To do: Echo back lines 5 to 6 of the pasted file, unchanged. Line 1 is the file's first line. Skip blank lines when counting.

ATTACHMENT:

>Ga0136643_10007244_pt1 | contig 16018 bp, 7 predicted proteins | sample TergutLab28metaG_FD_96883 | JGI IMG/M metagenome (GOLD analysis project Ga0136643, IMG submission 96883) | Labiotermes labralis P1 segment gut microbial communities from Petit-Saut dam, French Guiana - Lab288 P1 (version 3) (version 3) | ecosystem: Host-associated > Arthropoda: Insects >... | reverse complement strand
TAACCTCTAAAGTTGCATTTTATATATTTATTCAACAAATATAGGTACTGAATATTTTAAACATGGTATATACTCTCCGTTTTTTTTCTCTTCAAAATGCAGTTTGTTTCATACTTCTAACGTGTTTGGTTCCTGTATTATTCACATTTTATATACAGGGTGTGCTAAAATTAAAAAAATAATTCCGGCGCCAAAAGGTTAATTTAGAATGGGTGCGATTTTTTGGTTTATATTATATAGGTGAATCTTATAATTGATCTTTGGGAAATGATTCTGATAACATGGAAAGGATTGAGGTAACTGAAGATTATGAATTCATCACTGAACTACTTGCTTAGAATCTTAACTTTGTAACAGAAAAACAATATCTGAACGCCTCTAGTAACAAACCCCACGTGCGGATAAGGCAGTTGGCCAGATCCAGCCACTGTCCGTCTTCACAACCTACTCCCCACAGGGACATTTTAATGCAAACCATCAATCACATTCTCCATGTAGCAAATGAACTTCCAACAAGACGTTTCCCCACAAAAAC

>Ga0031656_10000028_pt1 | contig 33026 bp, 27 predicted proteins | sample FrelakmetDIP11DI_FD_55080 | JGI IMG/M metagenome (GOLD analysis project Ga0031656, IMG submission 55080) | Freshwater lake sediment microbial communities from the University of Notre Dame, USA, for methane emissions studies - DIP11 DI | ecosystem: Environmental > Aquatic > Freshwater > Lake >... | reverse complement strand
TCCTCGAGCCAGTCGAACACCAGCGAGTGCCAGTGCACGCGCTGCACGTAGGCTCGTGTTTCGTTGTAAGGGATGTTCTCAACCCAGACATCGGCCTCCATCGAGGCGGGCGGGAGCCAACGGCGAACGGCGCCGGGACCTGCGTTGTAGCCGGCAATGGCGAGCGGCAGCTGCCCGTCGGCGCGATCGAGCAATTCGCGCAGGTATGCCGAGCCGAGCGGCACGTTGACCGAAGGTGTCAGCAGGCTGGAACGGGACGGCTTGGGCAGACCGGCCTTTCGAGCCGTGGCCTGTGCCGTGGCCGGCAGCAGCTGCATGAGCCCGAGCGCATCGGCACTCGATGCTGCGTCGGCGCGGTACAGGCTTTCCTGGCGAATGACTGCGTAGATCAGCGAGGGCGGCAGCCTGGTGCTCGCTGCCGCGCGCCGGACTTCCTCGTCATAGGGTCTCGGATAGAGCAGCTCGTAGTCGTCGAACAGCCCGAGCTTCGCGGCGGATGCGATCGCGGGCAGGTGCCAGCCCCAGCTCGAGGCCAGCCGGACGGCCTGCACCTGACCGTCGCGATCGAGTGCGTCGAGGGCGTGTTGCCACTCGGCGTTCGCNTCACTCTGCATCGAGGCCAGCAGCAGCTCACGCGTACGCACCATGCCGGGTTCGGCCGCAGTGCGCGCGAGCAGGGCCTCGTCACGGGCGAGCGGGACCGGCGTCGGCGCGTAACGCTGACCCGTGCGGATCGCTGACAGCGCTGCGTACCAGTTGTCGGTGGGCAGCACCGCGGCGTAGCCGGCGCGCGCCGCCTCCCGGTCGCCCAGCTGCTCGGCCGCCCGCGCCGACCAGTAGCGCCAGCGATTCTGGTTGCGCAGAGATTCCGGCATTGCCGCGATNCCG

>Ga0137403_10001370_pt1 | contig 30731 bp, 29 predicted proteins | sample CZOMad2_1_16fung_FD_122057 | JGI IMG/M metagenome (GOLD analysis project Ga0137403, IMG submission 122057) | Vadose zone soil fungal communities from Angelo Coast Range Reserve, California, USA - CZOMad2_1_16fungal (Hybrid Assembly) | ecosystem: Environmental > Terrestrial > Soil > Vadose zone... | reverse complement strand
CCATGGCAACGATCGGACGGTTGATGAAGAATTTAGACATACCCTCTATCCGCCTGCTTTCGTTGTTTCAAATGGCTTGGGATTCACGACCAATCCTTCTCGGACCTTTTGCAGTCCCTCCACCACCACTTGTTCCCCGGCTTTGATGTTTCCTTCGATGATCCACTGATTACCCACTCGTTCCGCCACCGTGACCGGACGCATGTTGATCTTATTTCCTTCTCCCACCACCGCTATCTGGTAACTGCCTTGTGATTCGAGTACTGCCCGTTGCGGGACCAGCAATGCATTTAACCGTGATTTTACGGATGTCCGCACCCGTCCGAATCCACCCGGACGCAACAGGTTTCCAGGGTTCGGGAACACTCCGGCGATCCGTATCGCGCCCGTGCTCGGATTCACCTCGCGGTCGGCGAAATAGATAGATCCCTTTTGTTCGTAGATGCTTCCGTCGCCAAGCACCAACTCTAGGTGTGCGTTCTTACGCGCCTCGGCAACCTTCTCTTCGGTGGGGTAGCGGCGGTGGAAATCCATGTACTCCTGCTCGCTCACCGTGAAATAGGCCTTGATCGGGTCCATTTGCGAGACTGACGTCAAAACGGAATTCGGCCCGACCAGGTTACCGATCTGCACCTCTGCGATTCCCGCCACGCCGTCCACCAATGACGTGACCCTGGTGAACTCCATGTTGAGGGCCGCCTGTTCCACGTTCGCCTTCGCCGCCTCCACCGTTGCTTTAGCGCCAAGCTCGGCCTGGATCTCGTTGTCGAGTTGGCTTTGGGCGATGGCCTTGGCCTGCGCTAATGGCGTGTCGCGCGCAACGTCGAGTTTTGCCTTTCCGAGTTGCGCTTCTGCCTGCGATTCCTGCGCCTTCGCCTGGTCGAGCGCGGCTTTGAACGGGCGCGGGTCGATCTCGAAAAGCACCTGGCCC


>Ga0137403_10001370_pt1 | contig 30731 bp, 29 predicted proteins | sample CZOMad2_1_16fung_FD_122057 | JGI IMG/M metagenome (GOLD analysis project Ga0137403, IMG submission 122057) | Vadose zone soil fungal communities from Angelo Coast Range Reserve, California, USA - CZOMad2_1_16fungal (Hybrid Assembly) | ecosystem: Environmental > Terrestrial > Soil > Vadose zone... | reverse complement strand
CCATGGCAACGATCGGACGGTTGATGAAGAATTTAGACATACCCTCTATCCGCCTGCTTTCGTTGTTTCAAATGGCTTGGGATTCACGACCAATCCTTCTCGGACCTTTTGCAGTCCCTCCACCACCACTTGTTCCCCGGCTTTGATGTTTCCTTCGATGATCCACTGATTACCCACTCGTTCCGCCACCGTGACCGGACGCATGTTGATCTTATTTCCTTCTCCCACCACCGCTATCTGGTAACTGCCTTGTGATTCGAGTACTGCCCGTTGCGGGACCAGCAATGCATTTAACCGTGATTTTACGGATGTCCGCACCCGTCCGAATCCACCCGGACGCAACAGGTTTCCAGGGTTCGGGAACACTCCGGCGATCCGTATCGCGCCCGTGCTCGGATTCACCTCGCGGTCGGCGAAATAGATAGATCCCTTTTGTTCGTAGATGCTTCCGTCGCCAAGCACCAACTCTAGGTGTGCGTTCTTACGCGCCTCGGCAACCTTCTCTTCGGTGGGGTAGCGGCGGTGGAAATCCATGTACTCCTGCTCGCTCACCGTGAAATAGGCCTTGATCGGGTCCATTTGCGAGACTGACGTCAAAACGGAATTCGGCCCGACCAGGTTACCGATCTGCACCTCTGCGATTCCCGCCACGCCGTCCACCAATGACGTGACCCTGGTGAACTCCATGTTGAGGGCCGCCTGTTCCACGTTCGCCTTCGCCGCCTCCACCGTTGCTTTAGCGCCAAGCTCGGCCTGGATCTCGTTGTCGAGTTGGCTTTGGGCGATGGCCTTGGCCTGCGCTAATGGCGTGTCGCGCGCAACGTCGAGTTTTGCCTTTCCGAGTTGCGCTTCTGCCTGCGATTCCTGCGCCTTCGCCTGGTCGAGCGCGGCTTTGAACGGGCGCGGGTCGATCTCGAAAAGCACCTGGCCC